Pro-life advocates in Ireland are reiterating that the death of a pregnant mother in Galway was not caused by the country's ban on abortion.
“There are provisions within our law and within our own best medical practice and our hospitals whereby pregnant women are never neglected, and treatment is never withheld for them because they are pregnant,” Youth Defence spokeswoman Ide Nic Athuna told EWTN News on Nov. 14.
“The pro-abortion lobby is creating a media frenzy out of this,” she said, in reference to the Oct. 28 death of Savita Halappanavar.
Halappanavar was 17 weeks pregnant when she went to University Hospital Galway on the night of Oct. 20. She was suffering severe back pain and it was determined that she was miscarrying.
Once she learned that she would lose her child, she asked several times for an abortion, but was told that the medical staff would not make such a move as long as her child had a heartbeat.
On Wed., Oct. 24 the child died and its body was removed. Halappanavar was transferred to the intensive care unit.
By Oct. 27 her heart, kidneys, and liver had stopped working, and she died the following day of blood poisoning.
Paul Tully, general manager of the Society for the Protection of Unborn Children, emphasized that the full details of the case are not yet known and that people should keep that in mind.
“What we do know is that miscarriage and infection can be managed by proper medical treatment. Abortion is not medicine - it does not treat or cure any pathology,” Tully said.
The spokeswoman for Youth Defence agreed that people should not jump to conclusions about the tragedy. “Obviously this is a very, very tragic case,” Nic Athuna said. “Nobody knows the full facts of the case yet because there are inquiries going on, so it's very premature and probably irresponsible for … the pro-abortion lobby to be rushing out and claiming that the facts are a certain way.”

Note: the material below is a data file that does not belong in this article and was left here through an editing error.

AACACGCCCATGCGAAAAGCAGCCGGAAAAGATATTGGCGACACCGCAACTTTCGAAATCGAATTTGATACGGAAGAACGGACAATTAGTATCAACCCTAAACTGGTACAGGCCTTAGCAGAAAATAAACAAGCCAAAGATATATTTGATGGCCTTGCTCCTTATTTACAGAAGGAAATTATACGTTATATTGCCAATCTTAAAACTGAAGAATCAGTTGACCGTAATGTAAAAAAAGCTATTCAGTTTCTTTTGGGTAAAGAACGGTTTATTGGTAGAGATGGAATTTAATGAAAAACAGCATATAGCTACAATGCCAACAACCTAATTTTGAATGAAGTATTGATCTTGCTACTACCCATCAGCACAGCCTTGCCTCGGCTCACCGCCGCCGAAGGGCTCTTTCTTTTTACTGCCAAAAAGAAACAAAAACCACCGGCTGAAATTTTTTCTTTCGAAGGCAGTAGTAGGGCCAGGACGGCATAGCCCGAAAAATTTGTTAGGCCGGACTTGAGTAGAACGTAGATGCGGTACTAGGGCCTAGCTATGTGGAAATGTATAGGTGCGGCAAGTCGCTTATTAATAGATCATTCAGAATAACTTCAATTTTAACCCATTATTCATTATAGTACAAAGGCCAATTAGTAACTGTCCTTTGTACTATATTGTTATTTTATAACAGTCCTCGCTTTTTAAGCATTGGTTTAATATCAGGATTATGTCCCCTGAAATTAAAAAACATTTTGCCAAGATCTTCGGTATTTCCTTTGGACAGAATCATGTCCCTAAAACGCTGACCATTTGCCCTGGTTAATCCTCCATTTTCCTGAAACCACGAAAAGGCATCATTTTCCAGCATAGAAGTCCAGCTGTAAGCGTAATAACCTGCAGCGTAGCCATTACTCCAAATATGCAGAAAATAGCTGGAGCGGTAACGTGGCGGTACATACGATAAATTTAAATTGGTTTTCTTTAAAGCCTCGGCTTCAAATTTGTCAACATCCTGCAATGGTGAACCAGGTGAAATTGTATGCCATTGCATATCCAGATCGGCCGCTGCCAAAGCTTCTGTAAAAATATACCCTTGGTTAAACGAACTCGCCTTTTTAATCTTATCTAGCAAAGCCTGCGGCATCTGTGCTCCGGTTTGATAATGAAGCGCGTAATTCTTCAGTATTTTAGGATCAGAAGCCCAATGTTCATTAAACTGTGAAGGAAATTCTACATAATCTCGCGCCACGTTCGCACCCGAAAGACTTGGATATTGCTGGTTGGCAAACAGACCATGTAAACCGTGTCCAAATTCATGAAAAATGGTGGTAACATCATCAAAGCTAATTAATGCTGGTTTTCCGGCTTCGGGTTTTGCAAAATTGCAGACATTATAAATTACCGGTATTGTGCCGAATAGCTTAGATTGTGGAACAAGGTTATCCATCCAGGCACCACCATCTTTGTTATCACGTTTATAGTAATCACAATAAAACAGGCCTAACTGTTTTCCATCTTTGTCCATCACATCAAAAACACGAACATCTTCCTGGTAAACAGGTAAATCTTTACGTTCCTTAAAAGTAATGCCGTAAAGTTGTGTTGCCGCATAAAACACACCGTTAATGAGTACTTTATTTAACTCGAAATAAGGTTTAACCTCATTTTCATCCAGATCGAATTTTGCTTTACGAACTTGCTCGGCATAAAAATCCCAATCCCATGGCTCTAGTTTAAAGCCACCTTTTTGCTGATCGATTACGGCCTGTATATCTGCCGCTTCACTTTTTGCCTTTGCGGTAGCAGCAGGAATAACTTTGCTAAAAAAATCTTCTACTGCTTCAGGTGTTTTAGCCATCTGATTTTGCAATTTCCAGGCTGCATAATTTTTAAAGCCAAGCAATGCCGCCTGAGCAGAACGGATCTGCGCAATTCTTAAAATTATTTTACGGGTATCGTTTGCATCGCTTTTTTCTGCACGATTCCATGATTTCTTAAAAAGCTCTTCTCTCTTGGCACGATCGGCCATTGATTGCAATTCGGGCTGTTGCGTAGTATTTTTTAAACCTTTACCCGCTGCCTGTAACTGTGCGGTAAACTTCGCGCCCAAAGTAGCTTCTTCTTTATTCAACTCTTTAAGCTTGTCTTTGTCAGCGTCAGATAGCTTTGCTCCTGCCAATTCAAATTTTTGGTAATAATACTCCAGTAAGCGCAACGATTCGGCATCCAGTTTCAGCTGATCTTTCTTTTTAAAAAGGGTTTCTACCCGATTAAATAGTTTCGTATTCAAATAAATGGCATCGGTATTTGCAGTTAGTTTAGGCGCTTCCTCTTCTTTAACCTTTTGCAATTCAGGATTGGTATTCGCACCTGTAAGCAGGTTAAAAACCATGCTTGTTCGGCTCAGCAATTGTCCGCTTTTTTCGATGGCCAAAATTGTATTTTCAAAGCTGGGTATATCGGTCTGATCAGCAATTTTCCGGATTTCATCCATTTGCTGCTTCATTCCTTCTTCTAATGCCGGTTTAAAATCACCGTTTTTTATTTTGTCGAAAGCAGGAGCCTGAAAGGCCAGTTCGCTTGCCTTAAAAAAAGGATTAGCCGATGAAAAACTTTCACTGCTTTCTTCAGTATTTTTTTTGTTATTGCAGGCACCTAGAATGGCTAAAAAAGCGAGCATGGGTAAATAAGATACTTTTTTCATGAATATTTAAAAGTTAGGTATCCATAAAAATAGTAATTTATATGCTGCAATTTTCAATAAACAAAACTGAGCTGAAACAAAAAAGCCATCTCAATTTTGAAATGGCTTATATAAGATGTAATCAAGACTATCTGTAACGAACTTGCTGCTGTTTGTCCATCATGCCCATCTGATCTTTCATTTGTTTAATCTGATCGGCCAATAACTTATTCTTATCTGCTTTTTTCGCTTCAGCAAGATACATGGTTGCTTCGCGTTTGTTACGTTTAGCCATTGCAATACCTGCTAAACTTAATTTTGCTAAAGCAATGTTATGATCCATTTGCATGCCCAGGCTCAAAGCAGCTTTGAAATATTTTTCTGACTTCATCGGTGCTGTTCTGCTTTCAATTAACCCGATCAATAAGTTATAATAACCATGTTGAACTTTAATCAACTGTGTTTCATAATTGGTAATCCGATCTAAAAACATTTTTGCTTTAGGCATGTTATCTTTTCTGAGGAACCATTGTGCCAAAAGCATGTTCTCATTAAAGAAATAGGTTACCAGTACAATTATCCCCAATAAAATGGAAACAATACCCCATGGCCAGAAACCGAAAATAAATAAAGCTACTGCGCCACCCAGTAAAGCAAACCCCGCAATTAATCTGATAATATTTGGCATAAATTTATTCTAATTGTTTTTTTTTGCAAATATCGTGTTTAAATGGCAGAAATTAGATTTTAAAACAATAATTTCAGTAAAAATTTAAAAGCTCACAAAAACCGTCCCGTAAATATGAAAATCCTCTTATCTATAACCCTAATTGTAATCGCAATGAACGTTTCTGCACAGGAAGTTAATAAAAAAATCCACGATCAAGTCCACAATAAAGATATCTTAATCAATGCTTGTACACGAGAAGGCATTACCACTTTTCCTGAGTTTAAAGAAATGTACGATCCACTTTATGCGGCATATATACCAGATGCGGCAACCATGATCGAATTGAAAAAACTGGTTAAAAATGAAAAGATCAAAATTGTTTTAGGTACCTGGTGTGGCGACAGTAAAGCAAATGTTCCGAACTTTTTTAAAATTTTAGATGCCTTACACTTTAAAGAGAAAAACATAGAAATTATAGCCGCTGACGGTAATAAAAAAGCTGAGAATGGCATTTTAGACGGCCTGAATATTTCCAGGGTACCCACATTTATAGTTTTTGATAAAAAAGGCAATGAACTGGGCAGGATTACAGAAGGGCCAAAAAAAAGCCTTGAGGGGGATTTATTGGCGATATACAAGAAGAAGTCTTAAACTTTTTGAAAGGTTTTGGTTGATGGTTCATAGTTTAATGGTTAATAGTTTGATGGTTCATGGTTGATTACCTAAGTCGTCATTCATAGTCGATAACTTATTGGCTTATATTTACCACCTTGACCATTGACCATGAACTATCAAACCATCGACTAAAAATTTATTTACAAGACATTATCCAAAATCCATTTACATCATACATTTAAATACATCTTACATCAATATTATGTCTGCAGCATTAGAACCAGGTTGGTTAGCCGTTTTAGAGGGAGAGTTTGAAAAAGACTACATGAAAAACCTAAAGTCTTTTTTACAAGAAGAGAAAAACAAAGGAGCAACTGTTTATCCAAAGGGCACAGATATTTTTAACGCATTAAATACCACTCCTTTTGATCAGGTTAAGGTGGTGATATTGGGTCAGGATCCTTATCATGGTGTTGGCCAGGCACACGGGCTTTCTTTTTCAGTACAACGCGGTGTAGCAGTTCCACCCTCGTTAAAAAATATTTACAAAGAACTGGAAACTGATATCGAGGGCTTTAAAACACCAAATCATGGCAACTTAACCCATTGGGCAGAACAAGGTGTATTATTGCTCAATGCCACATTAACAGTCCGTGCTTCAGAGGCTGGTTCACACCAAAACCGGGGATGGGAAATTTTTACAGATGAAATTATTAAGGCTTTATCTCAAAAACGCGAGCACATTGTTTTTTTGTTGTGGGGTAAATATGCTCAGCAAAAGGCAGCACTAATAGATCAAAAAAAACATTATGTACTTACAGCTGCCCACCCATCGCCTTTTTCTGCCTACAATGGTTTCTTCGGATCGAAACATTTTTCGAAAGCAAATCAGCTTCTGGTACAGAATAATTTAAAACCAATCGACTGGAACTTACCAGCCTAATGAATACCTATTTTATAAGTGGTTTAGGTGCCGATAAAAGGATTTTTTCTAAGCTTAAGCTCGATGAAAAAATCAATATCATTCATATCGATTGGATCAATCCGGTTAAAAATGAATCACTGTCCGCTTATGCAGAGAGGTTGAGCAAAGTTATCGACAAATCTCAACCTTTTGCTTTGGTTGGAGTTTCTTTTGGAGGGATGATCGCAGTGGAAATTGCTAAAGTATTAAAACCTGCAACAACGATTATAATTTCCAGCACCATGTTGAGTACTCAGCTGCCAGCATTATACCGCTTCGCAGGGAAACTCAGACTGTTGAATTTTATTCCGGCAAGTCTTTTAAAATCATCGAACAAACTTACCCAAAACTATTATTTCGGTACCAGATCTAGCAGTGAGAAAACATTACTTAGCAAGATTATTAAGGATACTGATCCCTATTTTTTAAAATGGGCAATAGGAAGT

“What we do know is that our own medical counsel guidelines specify that doctors are not only allowed but are obliged to treat pregnant women if dangerous circumstances arise for them. It goes so far that a doctor can be struck off if they do not intervene, in cases like this where the mother's life may be in danger.”
Halappanavar's husband, Praveen, told the BBC he has “no doubt about it” that his wife would still be alive had she been allowed an abortion.
Nic Athuna told EWTN News that there have been no cases of women traveling or being sent from Ireland to England for an abortion to save their life.
“We can confirm, because we requested such information from the UK central statistics office, that Irish women are not traveling to England for life-saving abortions either. There were none who fell under that category of needing a life-saving abortion in English clinics.
“So the reality is that women are not dying because they're being denied abortion.”
In fact, Ireland is one of the safest countries in the world for pregnant mothers. Only three of every 100,000 women die in childbirth in the country. The average number in Europe and North America is 14 per 100,000.
Abortion in Ireland is governed by an 1861 law, which bans the procedure. The 1983 constitution recognizes unborn childrens' right to life “with due regard to the equal right to life of the mother.”
In 1992, the country's Supreme Court ruled that abortion was lawful if there was a substantial risk to the life of the mother as a result of her pregnancy.
Yet in the 20 years since the ruling, lawmakers have refrained from revising Irish abortion law, leaving a complicated legal process for women who believe they need an abortion. In April, the lower house of the Irish parliament rejected a bill that would have legalized the procedure.
Both University Hospital Galway and the Irish government have launched inquiries into the death of Halappanavar.
“This is a very, very tragic incident,” Nic Athuna remarked, “all we know so far is this lady died of septicemia, and what we know from the news reports is that administration of antibiotics was unduly delayed.”
“We really have to wait for the results of these inquiries to come out before we can speculate further on it,” she said.